Reacting to protests by Mesa del Caballo residents, the U.S. Forest Service has reportedly shifted its attention to a different site for the proposed water treatment plant at the end of Payson’s Blue Ridge pipeline.
The new site still abuts the 400-home subdivision, but on the south end instead of the north end.
Payson Mayor Kenny Evans on Thursday asked Tonto National Forest officials to put the shift in priorities in writing.
“We’re already spending money studying the new site, so we’d like to have it in writing right away,” said Evans.
The new site is near the store and gas station at the entrance to the subdivision, but would sit next to fewer homes than the previous proposed site.
Mesa del Caballo residents hope to get water from the Blue Ridge pipeline. That would end chronic water shortages in the unincorporated community, which gets all its water from several declining wells operated by Brooke Utilities.
The Forest Service added the seventh potential site after many Mesa del Caballo residents objected to the preferred site — a heavily wooded, 10-acre parcel just north of the subdivision. Residents objected that the fencing on the plant would cut off their access to the national forest and the 40-foot tall water tank and two-story treatment plant might block their view of the Rim from their back yards.
Payson scrambled to mollify the protestors, saying the parcel slopes downhill so trees would hide the buildings and tanks.
Payson had originally preferred a nearby site on the opposite side of Houston Mesa Road near the Shoofly Ruins because it would be smaller and easier to develop. However, the Forest Service said it would prefer to sell Payson a parcel that would not create an island of private land surrounded by public land.
As a result, the Forest Service criteria gave higher marks to any site adjacent to private land.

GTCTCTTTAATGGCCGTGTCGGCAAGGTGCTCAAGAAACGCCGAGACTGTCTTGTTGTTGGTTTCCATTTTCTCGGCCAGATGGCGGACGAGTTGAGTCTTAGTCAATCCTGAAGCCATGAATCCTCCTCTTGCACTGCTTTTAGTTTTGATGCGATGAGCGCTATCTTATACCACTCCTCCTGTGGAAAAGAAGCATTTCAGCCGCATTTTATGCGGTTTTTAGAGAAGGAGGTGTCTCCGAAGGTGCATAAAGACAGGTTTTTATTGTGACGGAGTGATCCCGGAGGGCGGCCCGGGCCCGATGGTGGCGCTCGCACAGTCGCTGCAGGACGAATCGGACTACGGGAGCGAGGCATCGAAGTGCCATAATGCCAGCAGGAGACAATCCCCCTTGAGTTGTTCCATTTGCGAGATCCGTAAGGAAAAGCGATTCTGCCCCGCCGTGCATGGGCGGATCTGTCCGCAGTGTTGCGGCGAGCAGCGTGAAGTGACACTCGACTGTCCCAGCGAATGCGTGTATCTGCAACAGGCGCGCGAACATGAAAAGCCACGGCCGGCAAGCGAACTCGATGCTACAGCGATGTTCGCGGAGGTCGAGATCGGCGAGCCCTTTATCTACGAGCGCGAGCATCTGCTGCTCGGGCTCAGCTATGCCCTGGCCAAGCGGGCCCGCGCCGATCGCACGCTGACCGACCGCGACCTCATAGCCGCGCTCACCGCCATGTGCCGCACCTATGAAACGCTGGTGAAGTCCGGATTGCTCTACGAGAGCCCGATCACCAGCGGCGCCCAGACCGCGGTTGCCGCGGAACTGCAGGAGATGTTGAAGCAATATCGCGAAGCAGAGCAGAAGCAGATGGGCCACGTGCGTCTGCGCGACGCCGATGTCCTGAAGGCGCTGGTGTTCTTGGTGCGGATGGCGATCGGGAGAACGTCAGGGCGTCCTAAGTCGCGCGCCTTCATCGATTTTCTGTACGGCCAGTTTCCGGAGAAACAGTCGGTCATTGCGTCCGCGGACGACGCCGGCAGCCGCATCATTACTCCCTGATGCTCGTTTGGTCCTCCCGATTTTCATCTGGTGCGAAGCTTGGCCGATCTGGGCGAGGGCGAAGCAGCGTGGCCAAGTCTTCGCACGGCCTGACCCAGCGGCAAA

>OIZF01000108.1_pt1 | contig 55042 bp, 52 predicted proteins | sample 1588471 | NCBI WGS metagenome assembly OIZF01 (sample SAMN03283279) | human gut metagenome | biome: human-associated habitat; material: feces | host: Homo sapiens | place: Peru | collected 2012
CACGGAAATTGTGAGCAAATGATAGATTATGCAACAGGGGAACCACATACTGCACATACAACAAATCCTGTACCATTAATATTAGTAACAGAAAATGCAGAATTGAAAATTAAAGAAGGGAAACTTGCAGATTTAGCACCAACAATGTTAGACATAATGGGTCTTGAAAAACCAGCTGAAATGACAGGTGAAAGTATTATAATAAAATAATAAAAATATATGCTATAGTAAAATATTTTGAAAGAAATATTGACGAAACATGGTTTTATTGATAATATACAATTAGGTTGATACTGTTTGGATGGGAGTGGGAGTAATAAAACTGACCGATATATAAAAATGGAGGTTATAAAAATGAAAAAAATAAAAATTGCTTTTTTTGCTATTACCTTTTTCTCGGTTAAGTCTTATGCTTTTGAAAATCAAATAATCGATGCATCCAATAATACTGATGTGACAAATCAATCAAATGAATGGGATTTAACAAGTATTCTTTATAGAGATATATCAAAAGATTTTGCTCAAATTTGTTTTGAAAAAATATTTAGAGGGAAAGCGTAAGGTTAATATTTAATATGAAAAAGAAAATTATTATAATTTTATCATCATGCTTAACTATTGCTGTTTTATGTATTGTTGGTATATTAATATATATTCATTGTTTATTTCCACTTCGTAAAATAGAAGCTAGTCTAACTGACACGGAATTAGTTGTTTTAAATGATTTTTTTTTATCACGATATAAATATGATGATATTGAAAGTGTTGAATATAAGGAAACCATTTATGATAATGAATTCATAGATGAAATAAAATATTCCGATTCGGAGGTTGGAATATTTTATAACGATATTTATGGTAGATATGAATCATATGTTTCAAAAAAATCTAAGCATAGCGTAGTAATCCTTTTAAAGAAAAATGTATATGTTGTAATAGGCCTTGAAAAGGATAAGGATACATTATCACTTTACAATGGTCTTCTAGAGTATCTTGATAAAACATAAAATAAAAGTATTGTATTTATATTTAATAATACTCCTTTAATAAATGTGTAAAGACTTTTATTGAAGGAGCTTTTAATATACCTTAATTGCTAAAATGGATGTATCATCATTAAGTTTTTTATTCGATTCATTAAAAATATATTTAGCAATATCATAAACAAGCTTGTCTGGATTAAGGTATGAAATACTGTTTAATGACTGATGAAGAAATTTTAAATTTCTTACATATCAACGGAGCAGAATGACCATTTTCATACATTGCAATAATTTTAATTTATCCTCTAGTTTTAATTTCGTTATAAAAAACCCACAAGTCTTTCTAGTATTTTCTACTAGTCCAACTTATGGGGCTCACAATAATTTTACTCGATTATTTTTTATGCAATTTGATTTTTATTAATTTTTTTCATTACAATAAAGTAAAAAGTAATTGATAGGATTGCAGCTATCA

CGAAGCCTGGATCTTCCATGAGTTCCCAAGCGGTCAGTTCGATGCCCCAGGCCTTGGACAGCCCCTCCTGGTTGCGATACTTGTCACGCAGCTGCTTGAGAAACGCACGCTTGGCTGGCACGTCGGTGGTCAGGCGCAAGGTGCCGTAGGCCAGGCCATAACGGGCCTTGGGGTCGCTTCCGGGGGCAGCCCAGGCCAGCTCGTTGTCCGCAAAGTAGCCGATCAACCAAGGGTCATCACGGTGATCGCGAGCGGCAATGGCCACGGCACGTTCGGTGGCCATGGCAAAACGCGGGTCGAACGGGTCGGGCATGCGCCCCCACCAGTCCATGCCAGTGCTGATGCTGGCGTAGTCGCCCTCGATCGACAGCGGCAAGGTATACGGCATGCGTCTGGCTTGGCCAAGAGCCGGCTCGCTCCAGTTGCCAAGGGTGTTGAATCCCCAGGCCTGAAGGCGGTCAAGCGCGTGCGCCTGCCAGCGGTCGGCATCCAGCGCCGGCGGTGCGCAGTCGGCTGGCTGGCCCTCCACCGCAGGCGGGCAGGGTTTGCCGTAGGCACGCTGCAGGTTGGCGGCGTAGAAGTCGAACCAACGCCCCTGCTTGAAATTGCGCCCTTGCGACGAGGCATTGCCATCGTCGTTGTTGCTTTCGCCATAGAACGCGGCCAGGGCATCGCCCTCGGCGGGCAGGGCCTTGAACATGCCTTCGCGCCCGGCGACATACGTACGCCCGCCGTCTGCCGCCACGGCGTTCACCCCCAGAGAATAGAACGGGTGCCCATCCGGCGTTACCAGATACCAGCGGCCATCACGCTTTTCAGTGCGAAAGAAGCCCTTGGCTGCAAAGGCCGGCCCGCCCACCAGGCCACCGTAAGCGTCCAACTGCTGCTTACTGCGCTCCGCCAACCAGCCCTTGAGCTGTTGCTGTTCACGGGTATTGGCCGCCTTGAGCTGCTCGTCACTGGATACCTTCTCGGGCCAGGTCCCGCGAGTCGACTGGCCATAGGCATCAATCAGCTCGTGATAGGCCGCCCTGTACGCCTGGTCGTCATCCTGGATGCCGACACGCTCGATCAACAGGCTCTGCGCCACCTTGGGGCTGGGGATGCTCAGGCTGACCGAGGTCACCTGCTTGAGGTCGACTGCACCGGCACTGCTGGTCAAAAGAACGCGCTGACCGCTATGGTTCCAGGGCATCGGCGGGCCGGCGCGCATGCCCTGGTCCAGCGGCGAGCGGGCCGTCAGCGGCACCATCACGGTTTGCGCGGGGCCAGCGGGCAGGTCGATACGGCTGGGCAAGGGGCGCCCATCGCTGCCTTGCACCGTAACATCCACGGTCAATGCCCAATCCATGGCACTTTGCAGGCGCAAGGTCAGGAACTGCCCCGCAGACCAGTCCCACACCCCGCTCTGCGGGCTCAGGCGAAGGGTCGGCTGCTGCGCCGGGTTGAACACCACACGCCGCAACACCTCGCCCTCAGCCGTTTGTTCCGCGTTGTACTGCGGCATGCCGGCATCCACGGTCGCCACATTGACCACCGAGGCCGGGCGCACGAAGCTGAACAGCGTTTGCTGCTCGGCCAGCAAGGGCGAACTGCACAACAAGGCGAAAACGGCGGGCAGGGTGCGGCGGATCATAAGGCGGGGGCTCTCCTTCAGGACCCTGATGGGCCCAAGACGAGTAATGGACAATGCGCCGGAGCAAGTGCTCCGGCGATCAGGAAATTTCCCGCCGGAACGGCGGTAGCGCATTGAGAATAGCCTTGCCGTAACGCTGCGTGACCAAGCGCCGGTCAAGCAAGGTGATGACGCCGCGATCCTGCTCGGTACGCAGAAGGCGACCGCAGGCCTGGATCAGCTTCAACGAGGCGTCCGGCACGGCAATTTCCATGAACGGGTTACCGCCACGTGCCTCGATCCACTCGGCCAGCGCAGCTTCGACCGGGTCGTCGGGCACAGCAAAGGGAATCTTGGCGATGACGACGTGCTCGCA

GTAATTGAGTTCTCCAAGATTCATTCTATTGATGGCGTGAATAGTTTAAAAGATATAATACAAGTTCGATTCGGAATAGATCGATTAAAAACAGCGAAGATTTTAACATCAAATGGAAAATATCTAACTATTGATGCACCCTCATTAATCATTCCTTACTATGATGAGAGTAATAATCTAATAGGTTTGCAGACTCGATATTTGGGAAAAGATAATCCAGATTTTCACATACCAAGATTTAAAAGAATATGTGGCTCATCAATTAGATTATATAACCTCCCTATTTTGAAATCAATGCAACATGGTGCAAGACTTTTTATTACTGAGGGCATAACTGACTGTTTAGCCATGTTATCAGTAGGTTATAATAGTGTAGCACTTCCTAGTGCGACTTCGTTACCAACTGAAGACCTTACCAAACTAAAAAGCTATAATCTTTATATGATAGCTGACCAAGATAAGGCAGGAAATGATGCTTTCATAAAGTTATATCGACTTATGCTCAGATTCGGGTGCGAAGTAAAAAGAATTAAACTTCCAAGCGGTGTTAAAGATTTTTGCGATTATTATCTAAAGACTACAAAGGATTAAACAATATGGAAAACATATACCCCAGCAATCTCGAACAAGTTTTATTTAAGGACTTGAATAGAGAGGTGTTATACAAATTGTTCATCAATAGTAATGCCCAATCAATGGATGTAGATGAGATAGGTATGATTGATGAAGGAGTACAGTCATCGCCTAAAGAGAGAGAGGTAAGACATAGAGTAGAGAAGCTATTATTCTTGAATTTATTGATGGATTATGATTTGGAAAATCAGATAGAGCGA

Therefore, Payson suggested it would have to put the water filtration plant either just north of the subdivision or at another site next to The Home Depot.
If Payson went with The Home Depot site, then Mesa del residents would have to pay a much higher price to tie into the Blue Ridge pipeline. If they tap into the pipeline downhill from the treatment plant, they would likely get water more cheaply than pumping it out of the ground.
But if they tap into the high pressure line before it enters the treatment plant, they would have to not only pay for a much more expensive connection, but build their own filtration system.
However, several Mesa del residents first protested the selection of the 10-acre site to the north, then proposed the new, smaller site to the south.
Evans said the new site is a rocky, cactus-strewn, relatively level site that sits uphill from the subdivision.
He said the property will still border several homes, but fewer than the previous Mesa del site.
The town must spend about $50,000 to evaluate the new site before the Forest Service makes the decision about which site to sell to the town for the filtration plant, said Evans.
The town has paid the bill for an environmental assessment of the proposed $33 million pipeline, which will run from Washington Park to the treatment plant along Houston Mesa Road.
The consultants concluded that despite three stream crossings, the pipeline will have no significant impact on the stream, endangered or threatened species or archaeological sites.
The pipeline will ultimately carry 3,500 acre-feet per year. That will more than double Payson’s sustained water supply, with 500 acre-feet reserved for about a dozen communities along the way — including Mesa del Caballo.
Wells serving that subdivision have not been able to keep up with the demand for the past two summers, forcing the costly hauling of water from other wells.
Mesa del Caballo’s fortunate location near the treatment plant means Brooke Utilities can likely negotiate a contract with the Salt River Project to get water more cheaply than almost any other community.